Indirect Proof and Necessary Evils

April 4, 2009

In most fields of philosophy, a set of propositions that entails a contradiction is held inconsistent, following the law of non-contradiction.1 Where one can rank the support for the various propositions, this allows the figure of indirect proof: if adding a proposition to a set of beliefs singly better supported than it produces a contradiction, the proposition added must be considered false.2

In one field of philosophy, however, most people seem to hold this method of reasoning invalid: ethics. Many proposed ethical systems place upon people burdens to two or more incompatible actions. Elsewhere, such a system would be held inconsistent, and in need of alteration. In ethics, however, the law of non-contradiction does not seem to apply: an actor faced with contradictory obligations should follow one, considering his violation of the other a necessary evil, regrettable but not fatal to the system.3

This strikes me as exceedingly sloppy reasoning. We do not hold that although Newtonian physics and relativity are contradictory, they are both true and we should follow one, considering our denial of the other necessary to avoid indeterminacy; we hold that the contradiction renders any belief in both necessarily false. So it should be in ethics. There are no necessary evils; only false ethical systems that produce them. The true ethical system will at no time obligate an actor to two incompatible actions. This does not mean, of course, that I believe that, a priori, if an ethical system is to prohibit, for example, lying, it must do so in all circumstances; that prohibition may have exceptions (“One may not lie except to criminals”, or even “One may not lie except when doing so is commanded by a higher principle”, with the precedence established).4 However, these exceptions must be inherent to the original ordinance, and not produced from the conflict of absolute ordinances.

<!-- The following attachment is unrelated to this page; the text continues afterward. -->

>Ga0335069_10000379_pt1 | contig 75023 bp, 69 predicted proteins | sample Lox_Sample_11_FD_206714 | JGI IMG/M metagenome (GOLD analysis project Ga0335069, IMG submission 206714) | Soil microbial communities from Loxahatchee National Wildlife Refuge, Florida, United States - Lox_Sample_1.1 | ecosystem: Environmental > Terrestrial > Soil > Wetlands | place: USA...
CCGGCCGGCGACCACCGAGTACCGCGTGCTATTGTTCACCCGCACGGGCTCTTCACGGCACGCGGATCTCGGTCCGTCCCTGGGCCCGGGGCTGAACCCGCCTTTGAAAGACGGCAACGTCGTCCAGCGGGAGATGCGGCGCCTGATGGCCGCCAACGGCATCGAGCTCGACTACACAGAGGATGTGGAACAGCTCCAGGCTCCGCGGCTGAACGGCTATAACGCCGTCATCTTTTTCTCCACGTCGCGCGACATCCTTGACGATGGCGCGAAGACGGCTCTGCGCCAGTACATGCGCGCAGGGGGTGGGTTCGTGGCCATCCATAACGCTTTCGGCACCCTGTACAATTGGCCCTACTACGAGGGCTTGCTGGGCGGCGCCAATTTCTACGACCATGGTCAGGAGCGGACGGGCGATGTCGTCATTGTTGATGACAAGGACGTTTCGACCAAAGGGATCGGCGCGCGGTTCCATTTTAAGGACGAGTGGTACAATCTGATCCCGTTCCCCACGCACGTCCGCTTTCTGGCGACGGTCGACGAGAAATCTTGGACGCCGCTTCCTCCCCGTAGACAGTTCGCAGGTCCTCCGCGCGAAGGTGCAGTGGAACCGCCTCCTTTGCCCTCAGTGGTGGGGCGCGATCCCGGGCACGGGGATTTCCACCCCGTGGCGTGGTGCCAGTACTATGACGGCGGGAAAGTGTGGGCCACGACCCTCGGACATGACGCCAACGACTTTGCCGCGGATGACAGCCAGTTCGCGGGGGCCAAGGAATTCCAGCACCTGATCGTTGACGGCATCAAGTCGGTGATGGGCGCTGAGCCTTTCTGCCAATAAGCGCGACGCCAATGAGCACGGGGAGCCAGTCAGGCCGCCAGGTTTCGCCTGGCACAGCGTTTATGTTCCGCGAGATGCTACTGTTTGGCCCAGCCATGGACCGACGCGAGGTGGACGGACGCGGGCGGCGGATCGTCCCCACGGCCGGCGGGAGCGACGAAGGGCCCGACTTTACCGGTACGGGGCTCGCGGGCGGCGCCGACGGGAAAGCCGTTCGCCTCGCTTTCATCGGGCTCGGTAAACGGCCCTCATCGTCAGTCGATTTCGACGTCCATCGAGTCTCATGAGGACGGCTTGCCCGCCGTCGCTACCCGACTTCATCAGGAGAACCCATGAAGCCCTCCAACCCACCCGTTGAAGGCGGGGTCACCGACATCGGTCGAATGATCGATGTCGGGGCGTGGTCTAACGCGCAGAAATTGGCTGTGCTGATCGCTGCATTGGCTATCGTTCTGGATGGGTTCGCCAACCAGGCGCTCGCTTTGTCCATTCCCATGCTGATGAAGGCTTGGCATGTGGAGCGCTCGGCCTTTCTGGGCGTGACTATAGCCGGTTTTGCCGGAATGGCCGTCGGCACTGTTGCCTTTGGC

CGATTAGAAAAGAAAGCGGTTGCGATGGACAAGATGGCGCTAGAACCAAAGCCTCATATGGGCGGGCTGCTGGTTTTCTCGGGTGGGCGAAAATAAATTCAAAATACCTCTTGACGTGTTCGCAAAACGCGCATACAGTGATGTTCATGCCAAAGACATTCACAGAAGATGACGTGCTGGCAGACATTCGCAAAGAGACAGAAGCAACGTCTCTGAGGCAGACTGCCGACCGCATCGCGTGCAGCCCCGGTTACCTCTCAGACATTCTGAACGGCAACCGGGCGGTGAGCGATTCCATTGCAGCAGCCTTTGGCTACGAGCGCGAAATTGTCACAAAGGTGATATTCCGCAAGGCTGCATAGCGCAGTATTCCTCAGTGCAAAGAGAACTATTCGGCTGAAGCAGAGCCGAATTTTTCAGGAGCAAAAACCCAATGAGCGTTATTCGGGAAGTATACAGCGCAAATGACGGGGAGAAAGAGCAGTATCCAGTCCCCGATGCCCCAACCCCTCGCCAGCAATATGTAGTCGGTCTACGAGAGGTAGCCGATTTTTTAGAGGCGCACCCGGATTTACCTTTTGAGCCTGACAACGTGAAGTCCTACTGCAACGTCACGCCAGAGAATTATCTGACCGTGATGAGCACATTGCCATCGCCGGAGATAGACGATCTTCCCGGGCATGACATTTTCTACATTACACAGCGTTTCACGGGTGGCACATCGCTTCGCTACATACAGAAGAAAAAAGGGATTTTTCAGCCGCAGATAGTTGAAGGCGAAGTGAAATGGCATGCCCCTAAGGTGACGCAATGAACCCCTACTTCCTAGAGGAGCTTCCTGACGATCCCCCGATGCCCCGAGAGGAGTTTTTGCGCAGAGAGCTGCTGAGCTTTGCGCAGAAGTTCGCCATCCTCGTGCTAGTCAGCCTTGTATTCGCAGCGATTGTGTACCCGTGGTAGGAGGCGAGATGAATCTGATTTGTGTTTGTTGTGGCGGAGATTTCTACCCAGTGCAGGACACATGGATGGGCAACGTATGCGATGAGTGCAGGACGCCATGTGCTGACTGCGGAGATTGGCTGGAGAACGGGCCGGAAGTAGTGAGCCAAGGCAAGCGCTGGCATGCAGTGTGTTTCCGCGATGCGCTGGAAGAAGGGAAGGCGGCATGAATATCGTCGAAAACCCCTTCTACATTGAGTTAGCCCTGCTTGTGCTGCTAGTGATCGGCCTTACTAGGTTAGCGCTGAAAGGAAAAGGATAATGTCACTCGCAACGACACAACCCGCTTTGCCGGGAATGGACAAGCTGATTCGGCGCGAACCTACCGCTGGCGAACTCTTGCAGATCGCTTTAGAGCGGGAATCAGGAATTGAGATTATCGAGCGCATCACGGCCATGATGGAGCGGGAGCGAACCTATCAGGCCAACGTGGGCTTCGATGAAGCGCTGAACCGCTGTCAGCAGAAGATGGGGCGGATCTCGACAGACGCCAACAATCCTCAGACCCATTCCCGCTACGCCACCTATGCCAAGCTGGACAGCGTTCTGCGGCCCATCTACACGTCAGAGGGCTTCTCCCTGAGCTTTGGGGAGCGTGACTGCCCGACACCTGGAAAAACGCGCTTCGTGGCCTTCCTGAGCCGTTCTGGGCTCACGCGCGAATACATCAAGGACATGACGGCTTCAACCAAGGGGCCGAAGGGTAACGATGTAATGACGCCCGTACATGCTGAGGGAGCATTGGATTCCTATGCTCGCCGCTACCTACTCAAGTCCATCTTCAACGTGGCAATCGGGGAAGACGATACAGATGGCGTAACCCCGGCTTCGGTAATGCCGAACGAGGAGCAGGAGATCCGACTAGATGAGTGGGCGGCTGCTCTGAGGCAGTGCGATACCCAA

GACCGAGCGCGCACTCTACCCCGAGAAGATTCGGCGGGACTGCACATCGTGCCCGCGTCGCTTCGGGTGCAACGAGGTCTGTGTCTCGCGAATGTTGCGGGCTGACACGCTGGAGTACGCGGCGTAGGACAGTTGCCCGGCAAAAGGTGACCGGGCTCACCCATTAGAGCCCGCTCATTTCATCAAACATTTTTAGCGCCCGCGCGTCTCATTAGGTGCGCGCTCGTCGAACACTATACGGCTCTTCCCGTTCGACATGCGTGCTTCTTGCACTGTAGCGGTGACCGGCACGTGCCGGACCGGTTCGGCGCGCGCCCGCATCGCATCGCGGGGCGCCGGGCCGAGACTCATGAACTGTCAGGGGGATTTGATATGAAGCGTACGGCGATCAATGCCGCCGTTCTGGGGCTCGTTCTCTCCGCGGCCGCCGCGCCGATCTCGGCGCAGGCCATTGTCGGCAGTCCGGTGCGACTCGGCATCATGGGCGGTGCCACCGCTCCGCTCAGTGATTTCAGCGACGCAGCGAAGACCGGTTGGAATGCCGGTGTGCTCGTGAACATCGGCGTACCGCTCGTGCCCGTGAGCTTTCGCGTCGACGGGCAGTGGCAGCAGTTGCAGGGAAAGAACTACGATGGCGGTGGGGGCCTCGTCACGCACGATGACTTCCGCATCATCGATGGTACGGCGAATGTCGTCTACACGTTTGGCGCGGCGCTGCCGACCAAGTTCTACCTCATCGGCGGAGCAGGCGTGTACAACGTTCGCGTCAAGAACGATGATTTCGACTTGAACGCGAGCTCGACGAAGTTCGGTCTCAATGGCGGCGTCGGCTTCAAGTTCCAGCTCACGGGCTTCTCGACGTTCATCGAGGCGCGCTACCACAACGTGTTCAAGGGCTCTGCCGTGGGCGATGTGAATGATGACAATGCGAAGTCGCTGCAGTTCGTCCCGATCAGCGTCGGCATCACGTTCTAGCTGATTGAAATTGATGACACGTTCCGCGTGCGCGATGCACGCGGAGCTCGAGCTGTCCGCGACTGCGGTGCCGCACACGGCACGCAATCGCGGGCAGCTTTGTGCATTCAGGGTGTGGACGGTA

Law being a subset of ethics governing enforceable interpersonal interactions, rights are also subject to this prohibition of contradiction. No right may be justly violated at the instigation of any other ethical principle. Thus, long lists of “human rights” such as those of the UN are necessarily false, for they place agents under competing ethical claims. Even the rights to free speech and freedom of property are inconsistent, as in the stock case of crying “fire”. Traditionally, it has been held that in this case the latter right overrides the former. I say, on the other hand, that this instead means that one of these rights is not a true right, but rather a manifestation of something else. Legal questions must be solved by argument from sound principles, not by weighing of incompatible principles in incommensurate units.

1: A strong contradiction is, however, necessary. A set of propositions that produces a paradox is not inconsistent unless the addition of other certain premises produces a strong contradiction.

2: Note, however, that this also applies to the better-supported premises; their contradiction of a supported premise lowers their support correspondingly, even though from the assumption that they are better supported than the new proposition their support remains positive. Thus, one cannot use a set of propositions to disprove a large number of propositions only slightly less-well supported; even though it is more plausible that any one of the introduced propositions be false, it is more plausible that some proposition in the original set be false than that all of the introduced propositions be false. Thus, the set of propositions believed true should be the set that minimizes the combined evidence in favor of propositions believed false.

3: And it is not clear to me why he should do one instead of the other. If government is a necessary evil, unjust but necessary to prevent other injustices, why should we not hold that the injustices consequent on the absence of government are a necessary evil, unjust but irremediable without other injustice?